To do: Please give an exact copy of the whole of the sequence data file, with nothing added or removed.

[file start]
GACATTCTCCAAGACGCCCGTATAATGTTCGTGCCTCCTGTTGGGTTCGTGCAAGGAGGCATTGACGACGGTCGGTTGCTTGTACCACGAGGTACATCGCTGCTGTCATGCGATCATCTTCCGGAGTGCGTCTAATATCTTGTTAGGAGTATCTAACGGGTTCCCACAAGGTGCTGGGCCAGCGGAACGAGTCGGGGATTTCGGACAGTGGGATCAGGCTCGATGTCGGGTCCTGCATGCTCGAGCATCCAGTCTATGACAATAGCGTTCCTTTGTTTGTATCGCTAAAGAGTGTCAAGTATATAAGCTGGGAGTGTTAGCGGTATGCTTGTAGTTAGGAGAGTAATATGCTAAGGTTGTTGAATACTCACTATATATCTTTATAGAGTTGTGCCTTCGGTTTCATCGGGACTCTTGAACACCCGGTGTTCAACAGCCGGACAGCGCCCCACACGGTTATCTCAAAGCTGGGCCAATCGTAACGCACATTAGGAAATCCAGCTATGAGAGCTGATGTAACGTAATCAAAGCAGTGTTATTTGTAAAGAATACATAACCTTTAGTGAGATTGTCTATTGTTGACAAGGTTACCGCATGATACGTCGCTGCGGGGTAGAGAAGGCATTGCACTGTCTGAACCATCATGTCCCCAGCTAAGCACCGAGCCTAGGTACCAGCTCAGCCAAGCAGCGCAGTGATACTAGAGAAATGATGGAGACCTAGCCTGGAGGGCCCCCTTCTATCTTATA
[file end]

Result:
GACATTCTCCAAGACGCCCGTATAATGTTCGTGCCTCCTGTTGGGTTCGTGCAAGGAGGCATTGACGACGGTCGGTTGCTTGTACCACGAGGTACATCGCTGCTGTCATGCGATCATCTTCCGGAGTGCGTCTAATATCTTGTTAGGAGTATCTAACGGGTTCCCACAAGGTGCTGGGCCAGCGGAACGAGTCGGGGATTTCGGACAGTGGGATCAGGCTCGATGTCGGGTCCTGCATGCTCGAGCATCCAGTCTATGACAATAGCGTTCCTTTGTTTGTATCGCTAAAGAGTGTCAAGTATATAAGCTGGGAGTGTTAGCGGTATGCTTGTAGTTAGGAGAGTAATATGCTAAGGTTGTTGAATACTCACTATATATCTTTATAGAGTTGTGCCTTCGGTTTCATCGGGACTCTTGAACACCCGGTGTTCAACAGCCGGACAGCGCCCCACACGGTTATCTCAAAGCTGGGCCAATCGTAACGCACATTAGGAAATCCAGCTATGAGAGCTGATGTAACGTAATCAAAGCAGTGTTATTTGTAAAGAATACATAACCTTTAGTGAGATTGTCTATTGTTGACAAGGTTACCGCATGATACGTCGCTGCGGGGTAGAGAAGGCATTGCACTGTCTGAACCATCATGTCCCCAGCTAAGCACCGAGCCTAGGTACCAGCTCAGCCAAGCAGCGCAGTGATACTAGAGAAATGATGGAGACCTAGCCTGGAGGGCCCCCTTCTATCTTATA